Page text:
Justin Hayward and John Lodge
Threshold THS 14
Released: March 1975
Chart Peak: #16
Weeks Charted: 23
At least in terms of sound, Justin Hayward and John Lodge, guitarist and bass player, respectively, with the currently inactive Moody Blues, have created in Blue Jays the ultimate Moody Blues album. It is the same sound that established the Moodys' mass popularity in 1968 with Days of Future Passed: basic rock instrumentation heavily overlaid with Mellotron or string orchestra, and vocals treated as instruments in the Wagnerian manner. In strictly musical terms, however, the Moody Blues are far from Wagnerian. Simple melodic themes are elongated to accomodate a dramatic sense about as sophisticated as a mediocre Fifties soundtrack, their emotional import exaggerated by such devices as rapidly swelling orchestration and gargantuan crescendo.
Writes John Lodge in "Saved by the Music":
Pompous, dumb and self-pitying, these lyrics mark an all-time low for both writers, though it should hardly matter to Moody Blues lovers. What matters most is gorgeous sound. All ten of the cuts on Blue Jays are ballads, and three of them feature an orchestra led by Peter Knight, who also conducted on Days of Future Passed. Blue Jays is a tonal bath, all sound and nothing but sound, the perfect background music for the kind of person who whispers "I love you" to a one-night stand.
- Stephen Holden, Rolling Stone, 5/8/75.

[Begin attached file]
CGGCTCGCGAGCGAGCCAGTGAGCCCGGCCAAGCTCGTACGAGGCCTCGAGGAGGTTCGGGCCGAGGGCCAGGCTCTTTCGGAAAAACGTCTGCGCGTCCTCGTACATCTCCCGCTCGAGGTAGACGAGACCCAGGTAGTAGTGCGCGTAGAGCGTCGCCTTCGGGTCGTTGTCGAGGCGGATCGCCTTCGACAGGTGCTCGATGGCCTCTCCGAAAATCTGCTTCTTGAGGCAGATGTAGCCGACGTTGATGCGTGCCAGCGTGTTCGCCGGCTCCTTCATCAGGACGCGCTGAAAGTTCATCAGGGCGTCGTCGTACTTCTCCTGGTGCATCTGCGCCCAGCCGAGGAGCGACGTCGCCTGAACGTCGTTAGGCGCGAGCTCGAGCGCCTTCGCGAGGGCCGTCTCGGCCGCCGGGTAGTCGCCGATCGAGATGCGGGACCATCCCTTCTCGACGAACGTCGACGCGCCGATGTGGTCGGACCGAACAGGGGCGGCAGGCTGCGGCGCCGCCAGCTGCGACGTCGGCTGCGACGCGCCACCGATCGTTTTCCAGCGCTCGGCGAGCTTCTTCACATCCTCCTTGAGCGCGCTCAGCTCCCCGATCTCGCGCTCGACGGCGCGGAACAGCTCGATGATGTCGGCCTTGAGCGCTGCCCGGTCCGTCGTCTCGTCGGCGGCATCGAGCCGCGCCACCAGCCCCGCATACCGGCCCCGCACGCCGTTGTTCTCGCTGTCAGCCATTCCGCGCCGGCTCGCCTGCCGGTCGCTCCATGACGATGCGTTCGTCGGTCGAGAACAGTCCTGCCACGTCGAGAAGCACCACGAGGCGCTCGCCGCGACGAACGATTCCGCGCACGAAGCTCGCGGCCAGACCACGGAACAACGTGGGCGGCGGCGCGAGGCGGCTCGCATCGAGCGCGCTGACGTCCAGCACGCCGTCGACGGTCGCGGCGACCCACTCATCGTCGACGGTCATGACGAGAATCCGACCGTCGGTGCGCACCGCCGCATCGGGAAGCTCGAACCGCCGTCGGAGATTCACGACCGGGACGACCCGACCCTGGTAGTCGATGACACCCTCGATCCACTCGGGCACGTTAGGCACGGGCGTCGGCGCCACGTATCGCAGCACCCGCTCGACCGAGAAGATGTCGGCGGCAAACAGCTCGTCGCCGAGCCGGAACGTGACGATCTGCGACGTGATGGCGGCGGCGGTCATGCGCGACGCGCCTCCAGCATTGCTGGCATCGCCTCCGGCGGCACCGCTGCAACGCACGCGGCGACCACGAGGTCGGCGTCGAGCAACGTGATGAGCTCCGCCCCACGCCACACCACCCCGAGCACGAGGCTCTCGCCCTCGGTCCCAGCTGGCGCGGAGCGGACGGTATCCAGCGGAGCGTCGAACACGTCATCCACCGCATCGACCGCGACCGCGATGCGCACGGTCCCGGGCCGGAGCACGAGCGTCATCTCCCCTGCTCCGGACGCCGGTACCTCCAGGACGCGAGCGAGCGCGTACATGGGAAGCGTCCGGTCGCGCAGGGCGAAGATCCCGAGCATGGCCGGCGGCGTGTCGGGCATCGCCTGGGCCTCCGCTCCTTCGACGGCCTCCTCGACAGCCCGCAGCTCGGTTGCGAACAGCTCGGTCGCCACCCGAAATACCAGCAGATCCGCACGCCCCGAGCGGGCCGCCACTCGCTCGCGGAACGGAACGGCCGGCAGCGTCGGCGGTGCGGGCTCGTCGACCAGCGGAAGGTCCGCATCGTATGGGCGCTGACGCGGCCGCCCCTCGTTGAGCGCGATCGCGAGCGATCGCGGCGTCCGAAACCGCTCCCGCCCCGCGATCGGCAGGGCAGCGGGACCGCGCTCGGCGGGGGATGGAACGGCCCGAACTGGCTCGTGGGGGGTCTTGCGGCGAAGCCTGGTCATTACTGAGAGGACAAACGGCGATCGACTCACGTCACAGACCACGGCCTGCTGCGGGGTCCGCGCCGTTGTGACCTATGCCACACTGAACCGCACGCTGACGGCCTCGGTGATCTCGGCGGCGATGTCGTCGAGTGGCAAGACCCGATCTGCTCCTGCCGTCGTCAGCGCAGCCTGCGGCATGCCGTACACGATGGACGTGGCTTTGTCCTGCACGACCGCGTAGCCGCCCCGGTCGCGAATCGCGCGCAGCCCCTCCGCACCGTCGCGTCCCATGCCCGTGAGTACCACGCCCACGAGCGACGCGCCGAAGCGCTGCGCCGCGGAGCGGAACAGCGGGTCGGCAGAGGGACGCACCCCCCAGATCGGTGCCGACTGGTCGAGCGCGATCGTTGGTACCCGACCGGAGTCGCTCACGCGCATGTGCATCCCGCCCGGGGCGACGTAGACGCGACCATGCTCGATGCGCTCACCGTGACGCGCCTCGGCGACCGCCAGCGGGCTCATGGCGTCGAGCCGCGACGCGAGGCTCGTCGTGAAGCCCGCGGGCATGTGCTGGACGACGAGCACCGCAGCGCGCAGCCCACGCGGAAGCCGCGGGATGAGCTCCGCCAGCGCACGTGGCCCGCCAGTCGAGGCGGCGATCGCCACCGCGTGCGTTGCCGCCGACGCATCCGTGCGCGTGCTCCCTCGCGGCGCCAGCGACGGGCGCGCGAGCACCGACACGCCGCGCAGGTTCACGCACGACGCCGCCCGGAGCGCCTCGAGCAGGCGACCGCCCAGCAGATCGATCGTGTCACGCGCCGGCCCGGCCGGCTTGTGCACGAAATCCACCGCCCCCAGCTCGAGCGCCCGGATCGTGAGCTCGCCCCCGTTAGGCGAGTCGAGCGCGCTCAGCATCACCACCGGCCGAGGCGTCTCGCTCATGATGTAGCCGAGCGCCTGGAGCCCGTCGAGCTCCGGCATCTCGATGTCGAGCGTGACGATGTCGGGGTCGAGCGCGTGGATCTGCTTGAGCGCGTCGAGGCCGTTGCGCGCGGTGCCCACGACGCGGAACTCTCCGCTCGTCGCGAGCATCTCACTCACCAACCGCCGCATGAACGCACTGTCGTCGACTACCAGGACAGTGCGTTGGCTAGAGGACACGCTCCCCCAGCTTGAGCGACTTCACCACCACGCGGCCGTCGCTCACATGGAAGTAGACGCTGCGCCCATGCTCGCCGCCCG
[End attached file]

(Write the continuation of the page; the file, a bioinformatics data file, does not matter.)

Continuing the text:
The Moody Blues were just about the best at what they did, which was a little schlocky but awfully nice sometimes, and it isn't surprising that ex-Moodies Justin Hayward and John Lodge, backed by some non-Moodies, still have that sound, that gently suggesting old wood and leather and a time when melodies, by Gadfrey, were melodies. And, er, when words tended to be either pompous or frightfully banal, depending on whether they were Making a Statement or passing the time. Well, we can't have everything. "You," in any case, is, with all its fancy orchestration, a nice tune, catchy the way a good Moodies tune was catchy, while "Remember Me, My Friend" is catchy the way a bad one was, the kind that gets on the radio and hangs on like a toothache. "Saved by the Music" indicates some of the bad ones aren't catchy, and that however you strip down the Moody Blues they were always a bit awkward at rocking. But the rest of the album is only a little schlocky, and awfully nice in spots.
- Noel Coppage, Stereo Review, 7/75.
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